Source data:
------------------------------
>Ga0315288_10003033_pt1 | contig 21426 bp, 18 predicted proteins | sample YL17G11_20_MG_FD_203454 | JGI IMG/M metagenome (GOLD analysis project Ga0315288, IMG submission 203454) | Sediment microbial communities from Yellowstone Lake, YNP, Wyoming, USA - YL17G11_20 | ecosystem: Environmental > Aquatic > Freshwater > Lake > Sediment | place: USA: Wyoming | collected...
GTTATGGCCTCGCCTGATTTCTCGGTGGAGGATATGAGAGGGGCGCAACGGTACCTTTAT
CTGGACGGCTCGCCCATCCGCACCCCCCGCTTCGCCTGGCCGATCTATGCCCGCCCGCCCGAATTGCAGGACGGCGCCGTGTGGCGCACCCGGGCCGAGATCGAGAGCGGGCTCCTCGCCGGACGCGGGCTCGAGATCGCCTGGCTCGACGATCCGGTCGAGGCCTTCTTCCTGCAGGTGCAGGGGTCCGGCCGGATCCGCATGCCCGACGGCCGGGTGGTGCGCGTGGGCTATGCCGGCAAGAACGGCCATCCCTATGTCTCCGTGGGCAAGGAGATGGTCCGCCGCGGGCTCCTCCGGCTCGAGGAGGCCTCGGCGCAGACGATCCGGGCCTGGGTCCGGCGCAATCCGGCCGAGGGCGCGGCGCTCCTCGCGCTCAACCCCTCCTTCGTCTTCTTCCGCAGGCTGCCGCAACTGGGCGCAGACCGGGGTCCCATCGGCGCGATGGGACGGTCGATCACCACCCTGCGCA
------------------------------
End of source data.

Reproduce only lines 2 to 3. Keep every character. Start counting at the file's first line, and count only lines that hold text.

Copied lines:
GTTATGGCCTCGCCTGATTTCTCGGTGGAGGATATGAGAGGGGCGCAACGGTACCTTTAT
CTGGACGGCTCGCCCATCCGCACCCCCCGCTTCGCCTGGCCGATCTATGCCCGCCCGCCCGAATTGCAGGACGGCGCCGTGTGGCGCACCCGGGCCGAGATCGAGAGCGGGCTCCTCGCCGGACGCGGGCTCGAGATCGCCTGGCTCGACGATCCGGTCGAGGCCTTCTTCCTGCAGGTGCAGGGGTCCGGCCGGATCCGCATGCCCGACGGCCGGGTGGTGCGCGTGGGCTATGCCGGCAAGAACGGCCATCCCTATGTCTCCGTGGGCAAGGAGATGGTCCGCCGCGGGCTCCTCCGGCTCGAGGAGGCCTCGGCGCAGACGATCCGGGCCTGGGTCCGGCGCAATCCGGCCGAGGGCGCGGCGCTCCTCGCGCTCAACCCCTCCTTCGTCTTCTTCCGCAGGCTGCCGCAACTGGGCGCAGACCGGGGTCCCATCGGCGCGATGGGACGGTCGATCACCACCCTGCGCA